Comparing Your Work to Others

written by Austin Roa

 

One of our followers, Marina Bustillo-Mendoza, messaged us about a very important topic regarding concert photography.

She said, "I've been doing this for a few months and I've been feeling very intimidated because I love the outcome of my pictures, but by the time I post them, my confidence runs dry because I see all other concert photos and feel like mine are weak. How do you get over that feeling and how do you know when you have found your style?"

Firstly, wow, thank you for touching on this. I don't know how many of you will read this, maybe a couple, maybe five of you, who cares. Secondly, this is hard to answer, but I will answer it, so just bare with me. 

What's important is this: do not compare your work to others. 

BUT. WITH THAT SAID. It's important to know and value what others are doing, because you should support other artists as well. But at the end of the day, you should focus on what YOU create. Shoot what you want to see. Love your work. And be proud of it. And yes, it will take some time to find "your style" so to speak, but it will happen. You'll begin to pick out what kind of photos you are most attracted to.

However, that may be easier said than done. I've been fortunate enough to work with a handful of big name artists and have them post my photos/ videos on their socials. And I STILL feel like I could've done better, or that my style isn't up to standard and that there are other photographers out there in the world who should have my spot instead of me. My confidence runs dry too. I feel it all the time. Sometimes I'm afraid of a photo not reaching a certain number of Likes. And I hate that I do that. I hate that I think like that sometimes.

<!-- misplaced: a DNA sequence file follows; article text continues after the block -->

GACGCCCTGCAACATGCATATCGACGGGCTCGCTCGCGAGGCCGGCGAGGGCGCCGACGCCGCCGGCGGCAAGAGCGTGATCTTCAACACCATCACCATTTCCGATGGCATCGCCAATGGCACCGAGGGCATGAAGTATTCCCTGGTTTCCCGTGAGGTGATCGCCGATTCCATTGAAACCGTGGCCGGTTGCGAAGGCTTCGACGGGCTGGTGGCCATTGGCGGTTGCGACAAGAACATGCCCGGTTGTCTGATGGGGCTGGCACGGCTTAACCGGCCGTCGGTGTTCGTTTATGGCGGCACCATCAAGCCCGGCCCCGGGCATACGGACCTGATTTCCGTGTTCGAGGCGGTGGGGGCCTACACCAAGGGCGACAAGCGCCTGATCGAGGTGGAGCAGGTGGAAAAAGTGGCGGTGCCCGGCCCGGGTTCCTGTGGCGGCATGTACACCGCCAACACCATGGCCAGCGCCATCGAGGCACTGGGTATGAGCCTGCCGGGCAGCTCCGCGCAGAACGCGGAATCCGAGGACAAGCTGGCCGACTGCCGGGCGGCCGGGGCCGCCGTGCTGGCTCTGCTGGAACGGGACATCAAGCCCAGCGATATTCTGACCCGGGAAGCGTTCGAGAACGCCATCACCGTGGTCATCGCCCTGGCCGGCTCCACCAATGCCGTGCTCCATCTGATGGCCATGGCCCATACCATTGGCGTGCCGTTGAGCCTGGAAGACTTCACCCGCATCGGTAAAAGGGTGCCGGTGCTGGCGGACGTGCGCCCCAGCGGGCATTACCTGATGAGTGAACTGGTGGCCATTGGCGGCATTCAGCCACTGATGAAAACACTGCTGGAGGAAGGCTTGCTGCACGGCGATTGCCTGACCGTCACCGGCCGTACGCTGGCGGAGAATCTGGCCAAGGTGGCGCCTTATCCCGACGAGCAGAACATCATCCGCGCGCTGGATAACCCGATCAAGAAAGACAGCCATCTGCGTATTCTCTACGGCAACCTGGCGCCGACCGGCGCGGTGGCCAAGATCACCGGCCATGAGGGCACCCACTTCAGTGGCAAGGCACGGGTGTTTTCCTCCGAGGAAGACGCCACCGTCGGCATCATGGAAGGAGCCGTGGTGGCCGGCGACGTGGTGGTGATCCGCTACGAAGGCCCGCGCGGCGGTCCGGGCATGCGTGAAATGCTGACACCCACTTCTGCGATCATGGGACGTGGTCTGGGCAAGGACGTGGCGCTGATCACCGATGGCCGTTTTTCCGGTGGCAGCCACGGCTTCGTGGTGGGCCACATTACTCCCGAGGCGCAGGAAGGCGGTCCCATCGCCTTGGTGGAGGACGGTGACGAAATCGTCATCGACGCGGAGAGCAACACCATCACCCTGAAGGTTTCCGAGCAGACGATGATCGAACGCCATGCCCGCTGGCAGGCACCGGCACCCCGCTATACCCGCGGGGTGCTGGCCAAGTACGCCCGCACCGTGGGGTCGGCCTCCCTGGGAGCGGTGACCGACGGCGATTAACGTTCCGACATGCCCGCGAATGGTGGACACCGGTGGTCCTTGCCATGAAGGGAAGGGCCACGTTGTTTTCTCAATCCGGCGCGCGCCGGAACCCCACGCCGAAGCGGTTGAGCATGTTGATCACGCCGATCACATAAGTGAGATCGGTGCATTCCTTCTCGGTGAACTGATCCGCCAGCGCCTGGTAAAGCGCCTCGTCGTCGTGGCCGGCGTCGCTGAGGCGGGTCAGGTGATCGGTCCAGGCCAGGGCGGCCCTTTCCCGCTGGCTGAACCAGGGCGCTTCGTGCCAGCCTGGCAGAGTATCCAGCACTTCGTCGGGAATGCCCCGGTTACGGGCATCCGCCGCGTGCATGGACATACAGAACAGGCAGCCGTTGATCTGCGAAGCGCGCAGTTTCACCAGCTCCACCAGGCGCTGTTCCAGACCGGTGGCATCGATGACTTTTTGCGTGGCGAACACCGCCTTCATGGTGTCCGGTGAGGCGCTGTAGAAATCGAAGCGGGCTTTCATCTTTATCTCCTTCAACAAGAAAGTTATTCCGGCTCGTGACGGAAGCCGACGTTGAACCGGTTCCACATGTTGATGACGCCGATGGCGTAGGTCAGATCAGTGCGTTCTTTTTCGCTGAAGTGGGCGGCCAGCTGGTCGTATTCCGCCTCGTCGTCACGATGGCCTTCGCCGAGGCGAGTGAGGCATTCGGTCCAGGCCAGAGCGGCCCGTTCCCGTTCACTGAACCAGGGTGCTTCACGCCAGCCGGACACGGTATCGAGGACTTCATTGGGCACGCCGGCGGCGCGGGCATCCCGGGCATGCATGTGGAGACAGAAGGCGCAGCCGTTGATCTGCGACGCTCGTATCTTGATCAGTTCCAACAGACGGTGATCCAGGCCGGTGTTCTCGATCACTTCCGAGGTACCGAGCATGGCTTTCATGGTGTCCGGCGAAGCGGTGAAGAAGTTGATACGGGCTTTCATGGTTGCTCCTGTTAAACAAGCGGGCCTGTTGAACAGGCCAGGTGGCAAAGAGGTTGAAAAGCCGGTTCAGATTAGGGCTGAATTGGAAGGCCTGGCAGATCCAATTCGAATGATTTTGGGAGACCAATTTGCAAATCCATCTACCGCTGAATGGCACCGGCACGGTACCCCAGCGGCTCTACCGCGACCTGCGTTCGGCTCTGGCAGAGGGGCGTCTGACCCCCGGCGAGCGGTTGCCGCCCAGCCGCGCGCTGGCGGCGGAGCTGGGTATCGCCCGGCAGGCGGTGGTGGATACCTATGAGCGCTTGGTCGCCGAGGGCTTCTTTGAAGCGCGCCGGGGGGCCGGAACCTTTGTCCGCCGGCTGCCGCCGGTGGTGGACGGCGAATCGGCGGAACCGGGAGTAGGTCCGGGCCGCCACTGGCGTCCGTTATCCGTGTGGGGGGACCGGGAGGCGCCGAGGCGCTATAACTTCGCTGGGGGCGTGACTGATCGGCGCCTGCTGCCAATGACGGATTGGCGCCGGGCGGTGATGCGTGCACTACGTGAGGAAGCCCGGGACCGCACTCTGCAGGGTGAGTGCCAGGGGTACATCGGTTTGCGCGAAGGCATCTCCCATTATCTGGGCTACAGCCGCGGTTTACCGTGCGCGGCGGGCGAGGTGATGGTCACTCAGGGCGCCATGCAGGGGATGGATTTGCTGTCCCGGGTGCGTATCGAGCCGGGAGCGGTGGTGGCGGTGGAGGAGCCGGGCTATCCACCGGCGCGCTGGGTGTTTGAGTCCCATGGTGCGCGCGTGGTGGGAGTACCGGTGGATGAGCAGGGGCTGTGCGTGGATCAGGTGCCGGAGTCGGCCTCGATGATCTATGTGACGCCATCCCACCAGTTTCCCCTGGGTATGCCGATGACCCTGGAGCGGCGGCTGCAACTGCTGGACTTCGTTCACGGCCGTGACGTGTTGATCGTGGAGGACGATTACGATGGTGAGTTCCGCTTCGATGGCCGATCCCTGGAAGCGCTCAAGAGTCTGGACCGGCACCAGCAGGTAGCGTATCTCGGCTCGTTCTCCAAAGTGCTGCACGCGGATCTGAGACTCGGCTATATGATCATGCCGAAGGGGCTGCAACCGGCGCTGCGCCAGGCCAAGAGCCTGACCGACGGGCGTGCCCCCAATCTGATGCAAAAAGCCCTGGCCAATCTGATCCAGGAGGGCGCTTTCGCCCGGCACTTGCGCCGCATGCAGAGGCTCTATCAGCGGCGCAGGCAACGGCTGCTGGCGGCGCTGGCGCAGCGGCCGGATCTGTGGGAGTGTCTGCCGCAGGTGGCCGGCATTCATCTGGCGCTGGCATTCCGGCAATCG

And this is why it's important to not focus on comparing your work others. You begin to think about the Likes and the Comments and the Engagement and all of that bullshit. What's important is if YOU like it.

I took this backstage before Robert DeLong performed a new song with K.Flay

I took this backstage before Robert DeLong performed a new song with K.Flay

It's not stupid if you like it. If you like it, It's good. Post what you want to see. When you start making art for others, you stop being an artist. Only a true artist exists if they are making the work for themselves. And if they're being honest about it, too. 

So to put this into retrospect, you might not ever get over the feeling of "dry confidence" or "weak photos." It happens to the best of us. But what I can tell you is this: do the work for you. Fuck everyone else. I mean it. If you are passionate about what you are putting out, that's all that should matter. You're an artist for crying out loud! Take a deep breath. Eat some cereal. Slam some coffee. Post the photo you love and keep posting the photos you love. Other photographers will respect that. Hell, bands and artists will respect that more than anything. You know why?

Because you're being honest with who you are and what you're about. That's what people want to see. That's what being an artist is.